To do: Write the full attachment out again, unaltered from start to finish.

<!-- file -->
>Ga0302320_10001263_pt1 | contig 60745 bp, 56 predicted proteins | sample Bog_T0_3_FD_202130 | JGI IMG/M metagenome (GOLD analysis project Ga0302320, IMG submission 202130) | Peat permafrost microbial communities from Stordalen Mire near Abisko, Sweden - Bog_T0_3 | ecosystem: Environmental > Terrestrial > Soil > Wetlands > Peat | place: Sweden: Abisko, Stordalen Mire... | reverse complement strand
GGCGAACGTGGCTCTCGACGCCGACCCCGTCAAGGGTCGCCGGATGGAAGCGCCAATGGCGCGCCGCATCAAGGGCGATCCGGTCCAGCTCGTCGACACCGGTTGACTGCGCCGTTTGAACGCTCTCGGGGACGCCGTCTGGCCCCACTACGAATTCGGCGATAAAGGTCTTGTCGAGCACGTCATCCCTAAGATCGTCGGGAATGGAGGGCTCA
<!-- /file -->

>Ga0302320_10001263_pt1 | contig 60745 bp, 56 predicted proteins | sample Bog_T0_3_FD_202130 | JGI IMG/M metagenome (GOLD analysis project Ga0302320, IMG submission 202130) | Peat permafrost microbial communities from Stordalen Mire near Abisko, Sweden - Bog_T0_3 | ecosystem: Environmental > Terrestrial > Soil > Wetlands > Peat | place: Sweden: Abisko, Stordalen Mire... | reverse complement strand
GGCGAACGTGGCTCTCGACGCCGACCCCGTCAAGGGTCGCCGGATGGAAGCGCCAATGGCGCGCCGCATCAAGGGCGATCCGGTCCAGCTCGTCGACACCGGTTGACTGCGCCGTTTGAACGCTCTCGGGGACGCCGTCTGGCCCCACTACGAATTCGGCGATAAAGGTCTTGTCGAGCACGTCATCCCTAAGATCGTCGGGAATGGAGGGCTCA